Why Unified Communications Are Crucial for Unified Commerce
Unified commerce goes a step further than omnichannel, integrating everything from payment systems, logistics and inventory management, to point of sale, CRM and everything in between.
For retailers, unified commerce is the next evolution. Retailers have seen their worlds evolve from multichannel, where customer experiences happen via parallel but essentially disconnected channels, to “omnichannel,” where there is an effort to integrate at least some of those channels to give customers a more contextualized experience. An integrated, omnichannel experience is one where businesses attempt to meet the customer where they are —social, mobile, online, in-app or in-person—to provide a consistent, on-brand experience.
Gartner research defines unified commerce as: “The practice of providing flexibility, continuity and consistency across digital and physical channels to deliver a superior customer experience. This consistency includes multiple phases of the customer’s buying journey, including when a customer is searching, browsing for, transacting, acquiring and consuming a product or service.”
For any retailer still struggling with siloed systems and data, achieving unified commerce can feel like a tall order. And to be honest, it is. But breaking the process into manageable pieces can help set you up for a smoother transition down the road, when you’re ready to implement full-on unified commerce.
Since unified commerce can’t happen without unified customer communications, this is the best place to start. An essential first step is getting your transactional email house in order, incorporating data from a variety of sources to hyper-personalize all customer communications, from marketing messages to transactional emails to loyalty programs.
Break out of silos: Despite the wealth of data marketers often have at their disposal, that data still often remains in silos. Online purchase history isn’t connected to loyalty data which, in turn, isn’t connected to email, social, or in-person interactions. But when customer data from all sources is integrated, it can be put to work, used to personalize experiences across the entire customer journey. For instance, location data can be leveraged within marketing email upon open, to display “stores near you.” With integrated data, you can also surface loyalty offers and rewards across all touchpoints.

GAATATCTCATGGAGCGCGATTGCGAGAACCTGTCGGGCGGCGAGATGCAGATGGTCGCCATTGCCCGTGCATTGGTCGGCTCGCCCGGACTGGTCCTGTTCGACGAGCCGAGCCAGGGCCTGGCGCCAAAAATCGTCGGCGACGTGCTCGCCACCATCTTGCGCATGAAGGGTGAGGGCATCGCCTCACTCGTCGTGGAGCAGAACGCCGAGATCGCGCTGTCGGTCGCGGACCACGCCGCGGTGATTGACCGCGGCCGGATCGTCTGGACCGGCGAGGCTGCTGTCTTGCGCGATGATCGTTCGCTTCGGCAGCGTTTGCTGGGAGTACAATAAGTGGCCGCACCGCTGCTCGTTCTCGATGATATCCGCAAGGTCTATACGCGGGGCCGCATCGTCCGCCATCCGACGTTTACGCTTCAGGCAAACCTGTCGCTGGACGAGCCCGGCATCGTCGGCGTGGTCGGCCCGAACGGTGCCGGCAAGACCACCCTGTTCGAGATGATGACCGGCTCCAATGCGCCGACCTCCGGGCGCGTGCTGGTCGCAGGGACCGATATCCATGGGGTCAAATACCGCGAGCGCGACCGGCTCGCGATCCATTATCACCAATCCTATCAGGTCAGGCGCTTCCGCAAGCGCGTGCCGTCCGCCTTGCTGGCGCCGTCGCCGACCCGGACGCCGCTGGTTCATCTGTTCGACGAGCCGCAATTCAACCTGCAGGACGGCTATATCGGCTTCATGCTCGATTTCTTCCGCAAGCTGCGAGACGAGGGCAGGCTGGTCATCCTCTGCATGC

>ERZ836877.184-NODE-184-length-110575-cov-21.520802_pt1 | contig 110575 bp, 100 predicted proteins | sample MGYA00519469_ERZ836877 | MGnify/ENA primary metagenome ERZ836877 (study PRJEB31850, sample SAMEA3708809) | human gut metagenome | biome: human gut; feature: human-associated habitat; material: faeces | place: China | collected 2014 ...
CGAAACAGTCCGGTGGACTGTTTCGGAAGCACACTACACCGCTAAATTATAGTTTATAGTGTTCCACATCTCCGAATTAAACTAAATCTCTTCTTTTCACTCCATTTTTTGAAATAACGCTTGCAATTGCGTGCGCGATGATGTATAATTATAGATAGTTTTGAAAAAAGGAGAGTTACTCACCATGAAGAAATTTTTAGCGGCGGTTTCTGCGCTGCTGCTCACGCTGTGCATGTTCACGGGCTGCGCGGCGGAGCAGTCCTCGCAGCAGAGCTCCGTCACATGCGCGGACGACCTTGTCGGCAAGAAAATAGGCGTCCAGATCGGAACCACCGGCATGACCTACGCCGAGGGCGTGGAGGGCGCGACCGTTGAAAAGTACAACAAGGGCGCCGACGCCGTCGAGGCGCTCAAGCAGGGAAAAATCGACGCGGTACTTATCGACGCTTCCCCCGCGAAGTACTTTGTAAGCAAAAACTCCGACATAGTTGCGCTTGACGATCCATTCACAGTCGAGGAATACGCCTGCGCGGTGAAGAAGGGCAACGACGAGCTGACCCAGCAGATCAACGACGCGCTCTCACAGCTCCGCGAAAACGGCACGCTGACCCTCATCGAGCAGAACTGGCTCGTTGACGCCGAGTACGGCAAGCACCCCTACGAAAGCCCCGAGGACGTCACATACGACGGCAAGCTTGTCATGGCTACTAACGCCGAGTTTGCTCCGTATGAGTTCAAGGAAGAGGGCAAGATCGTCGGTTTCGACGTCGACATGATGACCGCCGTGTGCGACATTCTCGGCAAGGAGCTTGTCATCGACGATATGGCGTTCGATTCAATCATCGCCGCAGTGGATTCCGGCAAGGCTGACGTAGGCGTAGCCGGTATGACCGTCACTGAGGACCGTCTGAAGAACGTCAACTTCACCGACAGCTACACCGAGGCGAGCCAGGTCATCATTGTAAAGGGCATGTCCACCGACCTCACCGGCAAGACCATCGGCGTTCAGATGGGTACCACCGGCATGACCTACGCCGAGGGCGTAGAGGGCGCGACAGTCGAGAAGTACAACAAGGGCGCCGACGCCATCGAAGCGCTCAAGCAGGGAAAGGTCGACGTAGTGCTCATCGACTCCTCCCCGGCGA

Be consistent: A unified communications strategy will incorporate promotional, transactional and loyalty program messaging. This strategy will not only ensure consistency and relevance but will also prevent repetition and redundancy. While it’s important to engage customers with personalized emails, you should also avoid annoying them by repeating an offer they’ve already received. Promoting your loyalty program to someone who is already a member will only alienate your best customers.
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Take advantage of opportunities: An email receipt, whether for an in-store or online purchase, is a transactional email, making it a personalized, one-to-one communication by its very nature. And as is true for all transactional emails, that makes it the perfect place for personalized promotional messaging. Here, cross- and up-sell offers can be promoted based on purchase or browsing history, or social behavior. Apply the same strategy to all your transactional emails but be sure to take the type of message into account — adding a discount code to a password reset email, for instance, probably isn’t a great idea.
Don’t forget the obvious: And of course, don’t forget your marketing emails. A whopping 91% of consumers are more likely to shop with brands who recognize and remember them well enough to provide relevant offers and recommendations. Once you have all that data available to you, meeting those expectations in your promotional campaigns becomes a much less daunting task.
Achieving unified commerce is difficult, requiring significant investment in terms of time, money and resources. Centralizing your customer data will put your brand in a position when the time to implement unified commerce arrives (that’s coming sooner than you might think). You’ll have improved insight into the entire customer journey, allowing you to personalize experiences on a scale that will engage your customers, inspire their loyalty and significantly impact your bottom line.
Matt Harris is co-founder and CEO of Dyspatch.